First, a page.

Experimental evidence supports a role for cell swelling in the intracellular Na+ concentration-dependent modulation of Na+,K+-ATPase cell surface expression. Early experiments performed in isolated mouse CCDs showed that the increased number of specific 3H-ouabain binding sites in response to increased intracellular Na+ concentration was dependent on cell swelling.63 In cultured CD cells (mpkCCDcl4 cells) we showed that extracellular hypotonicity increases both cell volume and Na+,K+-ATPase cell surface expression.64 In contrast, cell shrinkage in response to extracellular hypertonicity did not alter cell surface expression of Na+,K+-ATPase. The observed effect of hypotonicity was not mediated by a cell volume-dependent activation of ENaC, but relies on proteasomal-dependent PKA activation reminiscent of the effect of increased intracellular Na+.65 Along the same lines, cell swelling in response to increased apical sodium entry is likely a key initiating event in tubuloglomerular feedback signaling by macula densa cells.66

Early experiments have shown that basal levels of aldosterone are necessary to observe an increase in active Na+,K+-ATPase units in response to increased intracellular Na+ concentration in mammalian CD.20,57 This was interpreted as a requirement for aldosterone to synthesize an intracellular pool of Na+,K+-ATPase units that can be recruited to the plasma membrane. In the light of our recent results, this observation rather suggests that aldosterone and intracellular Na+ concentration both control the rate of Na+,K+-ATPase degradation. Activation of the PKA pathway may play a major role in controlling Na+,K+-ATPase expression at the cell surface. Increased Na+,K+-ATPase cell surface expression in response to AVP, cAMP and elevated intracellular Na+ concentration is dependent on PKA activity.54,58 This effect relies at least in part on cAMP-independent PKA activation following dissociation of a PKAc/IκBα/p65 complex leading on the one hand to PKA activation and on the other hand to NF-κB activation following proteasomal degradation of IκBα (Figure 4).58,65 Activation of the NF-κB pathway inhibits transepithelial Na+ transport by CD principal cells via decreased expression of αENaC in response to SGK1 transcriptional inhibition67; aldosterone activates NF-κB via the mineralocorticoid receptor both in vivo and in cultured CD principal cells.68 Therefore, activation of the NF-κB pathway may represent a negative feedback mechanism that prevents overstimulation of transepithelial Na+ transport by CD principal cells challenged with aldosterone and/or increased apical Na+ entry.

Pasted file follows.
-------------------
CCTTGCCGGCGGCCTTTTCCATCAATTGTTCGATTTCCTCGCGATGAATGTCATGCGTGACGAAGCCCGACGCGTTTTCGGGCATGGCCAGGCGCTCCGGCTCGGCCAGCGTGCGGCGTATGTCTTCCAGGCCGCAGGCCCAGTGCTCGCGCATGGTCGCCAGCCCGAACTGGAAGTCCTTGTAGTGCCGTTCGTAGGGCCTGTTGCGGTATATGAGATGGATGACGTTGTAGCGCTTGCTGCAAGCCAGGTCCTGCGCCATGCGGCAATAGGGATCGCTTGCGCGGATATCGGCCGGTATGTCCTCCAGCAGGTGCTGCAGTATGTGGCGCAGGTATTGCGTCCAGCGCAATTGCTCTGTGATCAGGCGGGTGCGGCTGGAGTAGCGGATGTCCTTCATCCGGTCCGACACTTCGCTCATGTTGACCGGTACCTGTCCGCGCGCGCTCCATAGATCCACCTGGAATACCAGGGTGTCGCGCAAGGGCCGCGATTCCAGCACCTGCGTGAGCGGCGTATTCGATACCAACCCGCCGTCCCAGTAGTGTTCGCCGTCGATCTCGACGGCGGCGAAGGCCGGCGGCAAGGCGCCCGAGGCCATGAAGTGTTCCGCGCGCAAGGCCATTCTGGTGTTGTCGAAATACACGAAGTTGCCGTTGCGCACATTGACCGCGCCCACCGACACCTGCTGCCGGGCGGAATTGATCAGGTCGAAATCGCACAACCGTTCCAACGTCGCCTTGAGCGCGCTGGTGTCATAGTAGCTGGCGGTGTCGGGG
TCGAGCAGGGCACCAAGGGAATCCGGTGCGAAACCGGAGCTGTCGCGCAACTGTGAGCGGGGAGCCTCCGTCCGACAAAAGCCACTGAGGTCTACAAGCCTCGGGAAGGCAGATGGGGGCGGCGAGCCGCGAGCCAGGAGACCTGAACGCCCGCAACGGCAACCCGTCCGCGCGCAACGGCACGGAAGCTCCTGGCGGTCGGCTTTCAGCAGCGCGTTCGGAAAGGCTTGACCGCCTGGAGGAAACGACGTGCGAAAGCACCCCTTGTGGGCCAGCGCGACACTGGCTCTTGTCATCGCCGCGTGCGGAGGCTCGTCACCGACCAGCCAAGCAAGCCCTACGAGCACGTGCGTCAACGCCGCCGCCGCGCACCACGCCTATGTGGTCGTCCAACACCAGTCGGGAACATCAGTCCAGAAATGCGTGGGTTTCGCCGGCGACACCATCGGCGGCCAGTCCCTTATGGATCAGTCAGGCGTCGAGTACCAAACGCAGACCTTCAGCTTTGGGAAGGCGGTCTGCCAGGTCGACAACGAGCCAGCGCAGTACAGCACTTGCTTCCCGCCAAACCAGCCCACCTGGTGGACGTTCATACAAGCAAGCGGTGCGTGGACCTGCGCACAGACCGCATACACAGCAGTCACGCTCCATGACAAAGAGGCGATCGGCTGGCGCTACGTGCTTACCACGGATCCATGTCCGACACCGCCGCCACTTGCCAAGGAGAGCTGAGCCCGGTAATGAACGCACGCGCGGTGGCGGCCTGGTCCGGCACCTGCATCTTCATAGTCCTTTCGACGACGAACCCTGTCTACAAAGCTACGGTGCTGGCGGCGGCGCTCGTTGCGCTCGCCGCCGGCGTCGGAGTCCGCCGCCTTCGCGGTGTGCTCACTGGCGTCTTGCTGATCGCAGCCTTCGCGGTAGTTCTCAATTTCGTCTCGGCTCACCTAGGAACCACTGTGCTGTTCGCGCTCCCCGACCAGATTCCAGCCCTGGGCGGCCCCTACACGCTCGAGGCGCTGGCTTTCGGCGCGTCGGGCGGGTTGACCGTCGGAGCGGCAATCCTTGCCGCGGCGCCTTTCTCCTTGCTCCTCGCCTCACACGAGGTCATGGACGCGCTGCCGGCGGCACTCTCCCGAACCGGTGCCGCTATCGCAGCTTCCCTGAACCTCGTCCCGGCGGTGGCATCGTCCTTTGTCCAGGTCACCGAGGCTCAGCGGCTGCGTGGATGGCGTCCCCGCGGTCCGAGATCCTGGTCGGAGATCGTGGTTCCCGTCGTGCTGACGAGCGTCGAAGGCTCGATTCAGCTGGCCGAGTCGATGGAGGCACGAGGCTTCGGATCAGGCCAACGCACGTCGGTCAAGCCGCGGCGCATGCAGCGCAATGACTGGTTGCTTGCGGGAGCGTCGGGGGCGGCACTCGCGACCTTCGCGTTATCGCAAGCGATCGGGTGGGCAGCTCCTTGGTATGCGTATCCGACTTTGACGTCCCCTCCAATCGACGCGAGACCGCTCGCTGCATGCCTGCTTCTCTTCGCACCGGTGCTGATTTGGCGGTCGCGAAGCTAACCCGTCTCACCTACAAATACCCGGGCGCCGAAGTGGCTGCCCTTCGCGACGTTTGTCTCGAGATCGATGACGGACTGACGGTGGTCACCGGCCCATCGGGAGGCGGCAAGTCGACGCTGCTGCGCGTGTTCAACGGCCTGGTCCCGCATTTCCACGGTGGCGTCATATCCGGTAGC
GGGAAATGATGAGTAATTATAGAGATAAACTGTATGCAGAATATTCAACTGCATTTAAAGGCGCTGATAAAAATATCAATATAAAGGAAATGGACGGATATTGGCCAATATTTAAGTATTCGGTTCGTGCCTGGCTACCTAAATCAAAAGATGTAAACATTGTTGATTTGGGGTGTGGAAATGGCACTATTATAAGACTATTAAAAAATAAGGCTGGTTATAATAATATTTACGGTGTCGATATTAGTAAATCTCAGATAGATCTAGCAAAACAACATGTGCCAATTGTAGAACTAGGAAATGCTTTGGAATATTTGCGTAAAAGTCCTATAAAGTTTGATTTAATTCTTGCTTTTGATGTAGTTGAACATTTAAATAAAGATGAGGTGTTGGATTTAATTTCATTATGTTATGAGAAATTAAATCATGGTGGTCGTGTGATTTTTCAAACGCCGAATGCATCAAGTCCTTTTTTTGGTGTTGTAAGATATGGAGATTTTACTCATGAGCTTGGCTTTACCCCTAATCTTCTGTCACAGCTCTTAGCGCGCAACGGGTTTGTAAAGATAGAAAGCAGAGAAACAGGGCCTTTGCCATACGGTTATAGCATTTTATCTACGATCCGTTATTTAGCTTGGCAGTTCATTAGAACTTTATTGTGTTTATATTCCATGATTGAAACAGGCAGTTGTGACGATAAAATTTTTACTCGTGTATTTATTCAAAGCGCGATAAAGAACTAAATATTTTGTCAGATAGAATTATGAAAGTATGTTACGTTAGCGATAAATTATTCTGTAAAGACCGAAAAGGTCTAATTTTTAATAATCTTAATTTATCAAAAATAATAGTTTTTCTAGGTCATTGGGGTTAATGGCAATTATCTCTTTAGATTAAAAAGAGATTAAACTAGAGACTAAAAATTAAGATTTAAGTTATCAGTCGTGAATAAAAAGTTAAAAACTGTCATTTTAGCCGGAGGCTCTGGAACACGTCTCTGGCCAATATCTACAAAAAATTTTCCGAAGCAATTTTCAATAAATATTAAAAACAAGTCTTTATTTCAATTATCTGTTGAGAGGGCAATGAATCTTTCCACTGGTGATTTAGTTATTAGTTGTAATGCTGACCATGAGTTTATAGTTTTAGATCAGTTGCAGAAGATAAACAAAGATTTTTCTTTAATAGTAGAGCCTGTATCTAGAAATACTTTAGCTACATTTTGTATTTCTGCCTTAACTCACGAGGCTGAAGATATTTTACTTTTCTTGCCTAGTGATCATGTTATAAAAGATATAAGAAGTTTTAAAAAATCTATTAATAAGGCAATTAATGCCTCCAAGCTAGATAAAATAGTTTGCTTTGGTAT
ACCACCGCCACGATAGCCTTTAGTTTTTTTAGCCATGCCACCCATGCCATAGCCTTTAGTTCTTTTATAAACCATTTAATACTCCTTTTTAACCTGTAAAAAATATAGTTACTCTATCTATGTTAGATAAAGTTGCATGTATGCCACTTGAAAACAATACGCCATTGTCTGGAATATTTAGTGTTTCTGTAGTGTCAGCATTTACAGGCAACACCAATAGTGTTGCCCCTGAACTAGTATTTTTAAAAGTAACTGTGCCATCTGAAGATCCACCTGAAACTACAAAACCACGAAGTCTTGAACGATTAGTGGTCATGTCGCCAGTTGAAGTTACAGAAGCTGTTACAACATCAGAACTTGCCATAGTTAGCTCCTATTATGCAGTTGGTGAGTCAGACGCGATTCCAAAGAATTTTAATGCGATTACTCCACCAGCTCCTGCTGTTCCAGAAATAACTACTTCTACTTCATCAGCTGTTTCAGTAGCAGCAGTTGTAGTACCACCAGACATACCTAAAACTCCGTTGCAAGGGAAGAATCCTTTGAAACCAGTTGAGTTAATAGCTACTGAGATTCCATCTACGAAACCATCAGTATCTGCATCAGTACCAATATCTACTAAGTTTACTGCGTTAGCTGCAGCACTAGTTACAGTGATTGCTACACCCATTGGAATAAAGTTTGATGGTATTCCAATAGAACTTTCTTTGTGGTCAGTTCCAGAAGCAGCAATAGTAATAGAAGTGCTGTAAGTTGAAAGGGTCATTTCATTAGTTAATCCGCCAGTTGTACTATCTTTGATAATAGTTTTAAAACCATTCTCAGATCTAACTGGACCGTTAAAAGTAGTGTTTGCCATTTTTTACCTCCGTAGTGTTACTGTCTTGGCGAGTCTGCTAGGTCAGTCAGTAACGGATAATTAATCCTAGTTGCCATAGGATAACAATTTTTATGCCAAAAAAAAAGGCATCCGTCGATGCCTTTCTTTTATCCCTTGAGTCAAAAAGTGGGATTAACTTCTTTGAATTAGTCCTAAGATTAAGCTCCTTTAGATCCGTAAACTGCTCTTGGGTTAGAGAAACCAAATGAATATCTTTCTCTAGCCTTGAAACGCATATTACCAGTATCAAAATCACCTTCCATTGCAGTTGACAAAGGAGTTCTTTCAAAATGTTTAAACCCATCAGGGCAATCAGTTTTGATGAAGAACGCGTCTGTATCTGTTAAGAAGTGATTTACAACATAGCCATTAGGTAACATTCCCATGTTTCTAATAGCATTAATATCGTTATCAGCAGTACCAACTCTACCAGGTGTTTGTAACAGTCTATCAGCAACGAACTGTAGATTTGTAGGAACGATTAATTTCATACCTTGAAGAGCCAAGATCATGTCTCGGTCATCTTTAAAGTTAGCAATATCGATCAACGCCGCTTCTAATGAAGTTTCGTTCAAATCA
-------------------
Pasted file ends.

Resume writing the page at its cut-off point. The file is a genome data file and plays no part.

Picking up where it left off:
We have documented a key role of p38 kinase, a member of the MAP kinase family, in the inhibition of Na+,K+-ATPase endocytosis and degradation in response to an increase in Na+ entry via ENaC.59 Overexpression of γ-ENaC is associated with inhibition of p38 kinase activity, as assessed by its decreased phosphorylation. Aldosterone, which also increases Na+,K+-ATPase cell surface expression, similarly inhibits p38 kinase activity.68 The key role of p38 kinase was confirmed by its pharmacological inhibition or activation that increased or inhibited internalization of cell surface Na+,K+-ATPase.59 In contrast with results obtained in MDCK cells, that suggested that the major metabolic sensor AMPK may control Na+,K+-ATPase internalization,69 we were not able to demonstrate any effect of AMPK in cultured CD principal cells.59 In addition, salt-induced protein kinase that was shown to modulate Na+,K+-ATPase in PT cells did not alter Na+,K+-ATPase trafficking in CD principal cells (E. Féraille, personal communication).

In conclusion, increased apical Na+ influx through ENaC induces a coordinated increase in basolateral Na,K-ATPase expression and activity. Signaling through PKA and p38 kinase plays a key role in this process that may rely on the modulation of a Na+ sensor that remains to be identified.



Published online ahead of print. Publication date available at

This work was supported by the National Center of Competence in Research Kidney control of homeostasis and a Swiss National Science Foundation grant 31003A_156736/1 to E.F.


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aldosterone; epithelial sodium channel; collecting ducts; ENaC; Na transport; p38 mitogen-activated protein kinase